In The Sign of Four, provide two instances of Watson trying to impress or help Miss Morstan.

Quick answer:

Two instances of Watson wanting to impress and help Miss Morstan are his taking her hand protectively when they hear the woman in Pondicherry Lodge whimpering and his happiness when he finds out her treasure is lost, as this way, he can impress her as a man who loves her for herself, not her money.

Expert Answers

An illustration of the letter 'A' in a speech bubbles

A first instance occurs when Miss Morstan, Holmes, Watson, and Thaddeus Sholto go to Pondicherry Lodge at night. There, on the grounds of the property, they hear what Watson calls the "saddest" and "most pitiful of sounds," which is the "whimpering" of a woman who is frightened.

At this point, Watson wants to help and protect Miss Morstan, and he takes her hand instinctively just as she is reaching for his. He states,

A wondrous subtle thing is love, for here were we two who had never seen each other before that day, between whom no word or even look of affection had ever passed, and yet now in an hour of trouble our hands instinctively sought for each other. I have marvelled at it since, but at the time it seemed the most natural thing that I should go out to her so ...

Watson also worries about asking her to marry him when she is rich and may have the Agra fortune from India coming her way. He says,

If Holmes's researches were successful, she would be an heiress. Was it fair, was it honourable, that a half-pay surgeon should take such advantage of an intimacy which chance had brought about? Might she not look upon me as a mere vulgar fortune-seeker?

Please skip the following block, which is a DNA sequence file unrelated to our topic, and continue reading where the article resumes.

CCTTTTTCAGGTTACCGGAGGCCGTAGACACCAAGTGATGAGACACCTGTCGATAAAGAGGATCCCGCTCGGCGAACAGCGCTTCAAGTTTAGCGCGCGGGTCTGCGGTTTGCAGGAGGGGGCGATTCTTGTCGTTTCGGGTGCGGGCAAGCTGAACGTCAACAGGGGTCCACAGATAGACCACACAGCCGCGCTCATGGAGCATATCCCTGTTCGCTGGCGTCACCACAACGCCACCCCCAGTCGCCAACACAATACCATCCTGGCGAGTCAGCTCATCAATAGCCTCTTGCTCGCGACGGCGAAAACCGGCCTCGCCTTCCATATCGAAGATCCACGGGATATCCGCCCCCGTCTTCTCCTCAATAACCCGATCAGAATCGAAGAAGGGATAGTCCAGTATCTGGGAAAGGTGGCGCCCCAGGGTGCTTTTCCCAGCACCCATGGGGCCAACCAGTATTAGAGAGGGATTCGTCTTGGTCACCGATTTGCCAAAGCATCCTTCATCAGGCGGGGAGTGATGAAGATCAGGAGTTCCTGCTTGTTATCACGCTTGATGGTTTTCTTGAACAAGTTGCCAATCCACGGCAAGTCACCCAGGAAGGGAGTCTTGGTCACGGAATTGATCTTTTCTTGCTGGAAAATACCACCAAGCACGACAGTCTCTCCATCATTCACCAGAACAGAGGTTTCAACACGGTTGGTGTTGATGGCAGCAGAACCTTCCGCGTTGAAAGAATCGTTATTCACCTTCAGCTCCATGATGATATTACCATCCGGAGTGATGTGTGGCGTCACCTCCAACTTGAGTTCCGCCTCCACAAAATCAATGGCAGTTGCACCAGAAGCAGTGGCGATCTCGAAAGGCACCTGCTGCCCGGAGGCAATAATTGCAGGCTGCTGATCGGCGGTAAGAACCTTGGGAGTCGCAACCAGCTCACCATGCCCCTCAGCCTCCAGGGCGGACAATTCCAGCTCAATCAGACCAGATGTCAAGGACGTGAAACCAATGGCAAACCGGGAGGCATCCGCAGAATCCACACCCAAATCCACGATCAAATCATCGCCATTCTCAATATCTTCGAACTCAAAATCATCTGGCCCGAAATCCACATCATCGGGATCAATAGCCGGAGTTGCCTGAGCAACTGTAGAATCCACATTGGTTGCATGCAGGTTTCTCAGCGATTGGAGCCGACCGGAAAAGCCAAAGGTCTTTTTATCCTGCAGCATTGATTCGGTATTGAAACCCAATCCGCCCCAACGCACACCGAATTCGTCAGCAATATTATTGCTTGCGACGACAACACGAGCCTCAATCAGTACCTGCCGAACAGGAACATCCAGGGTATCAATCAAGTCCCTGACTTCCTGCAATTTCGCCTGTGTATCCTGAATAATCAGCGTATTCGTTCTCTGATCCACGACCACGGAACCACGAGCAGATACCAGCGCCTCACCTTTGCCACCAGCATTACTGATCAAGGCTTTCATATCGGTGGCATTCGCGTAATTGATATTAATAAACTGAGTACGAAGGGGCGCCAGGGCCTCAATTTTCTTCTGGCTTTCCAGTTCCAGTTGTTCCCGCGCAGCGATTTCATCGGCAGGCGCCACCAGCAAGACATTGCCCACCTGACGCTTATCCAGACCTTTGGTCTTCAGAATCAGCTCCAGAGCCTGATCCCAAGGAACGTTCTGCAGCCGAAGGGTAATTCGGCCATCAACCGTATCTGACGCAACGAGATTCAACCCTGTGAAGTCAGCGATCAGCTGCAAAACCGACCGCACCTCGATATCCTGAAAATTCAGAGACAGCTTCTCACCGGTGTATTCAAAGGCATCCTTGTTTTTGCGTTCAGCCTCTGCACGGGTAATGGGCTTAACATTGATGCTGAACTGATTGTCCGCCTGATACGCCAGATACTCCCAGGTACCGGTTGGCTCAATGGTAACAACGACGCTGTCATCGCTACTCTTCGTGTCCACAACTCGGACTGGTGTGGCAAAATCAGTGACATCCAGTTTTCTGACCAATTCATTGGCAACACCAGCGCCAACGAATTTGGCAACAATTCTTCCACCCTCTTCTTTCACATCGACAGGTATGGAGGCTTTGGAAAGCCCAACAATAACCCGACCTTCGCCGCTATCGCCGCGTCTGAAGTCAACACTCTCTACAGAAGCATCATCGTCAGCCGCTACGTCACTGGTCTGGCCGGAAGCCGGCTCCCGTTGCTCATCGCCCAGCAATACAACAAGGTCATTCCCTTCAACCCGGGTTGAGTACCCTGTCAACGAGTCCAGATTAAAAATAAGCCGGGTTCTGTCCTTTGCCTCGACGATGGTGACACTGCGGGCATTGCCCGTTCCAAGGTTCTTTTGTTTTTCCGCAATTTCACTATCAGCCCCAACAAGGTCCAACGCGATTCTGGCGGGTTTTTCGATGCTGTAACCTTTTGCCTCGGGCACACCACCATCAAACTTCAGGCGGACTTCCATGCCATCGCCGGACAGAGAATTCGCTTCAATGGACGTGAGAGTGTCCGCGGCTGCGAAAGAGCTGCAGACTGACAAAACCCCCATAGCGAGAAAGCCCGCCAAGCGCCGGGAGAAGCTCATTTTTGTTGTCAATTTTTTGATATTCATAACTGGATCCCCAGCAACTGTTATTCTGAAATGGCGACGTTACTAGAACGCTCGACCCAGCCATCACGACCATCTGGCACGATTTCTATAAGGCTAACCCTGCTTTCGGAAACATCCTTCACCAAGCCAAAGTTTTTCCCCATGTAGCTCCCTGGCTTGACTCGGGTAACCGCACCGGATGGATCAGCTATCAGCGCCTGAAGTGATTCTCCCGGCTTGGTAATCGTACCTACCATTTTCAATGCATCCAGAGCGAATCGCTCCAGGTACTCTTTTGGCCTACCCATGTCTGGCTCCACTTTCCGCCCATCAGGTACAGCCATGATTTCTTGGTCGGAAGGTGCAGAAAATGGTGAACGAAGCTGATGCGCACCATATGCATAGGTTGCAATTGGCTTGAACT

Watson wants to be the one to take care of and provide for her, the traditional Victorian male role. Her wealth, as he notes, becomes a barrier between them, and he does not want asking her for her hand to be misinterpreted. Therefore, through much of the action, he feels conflicted. He knows he is duty-bound to do all he can to help Holmes locate her fortune. At the same time, he can't help but hope that Holmes will fail, unlikely as that is.

Thus, when Miss Morstan tells him her treasure is lost, Watson feels happy. At this point, he is liberated to tell her of his love and of his desire to care for her. He feels that because she lost a treasure, he has gained a treasure, which is her.

See eNotes Ad-Free

Start your 48-hour free trial to get access to more than 30,000 additional guides and more than 350,000 Homework Help questions answered by our experts.

Get 48 Hours Free Access
Approved by eNotes Editorial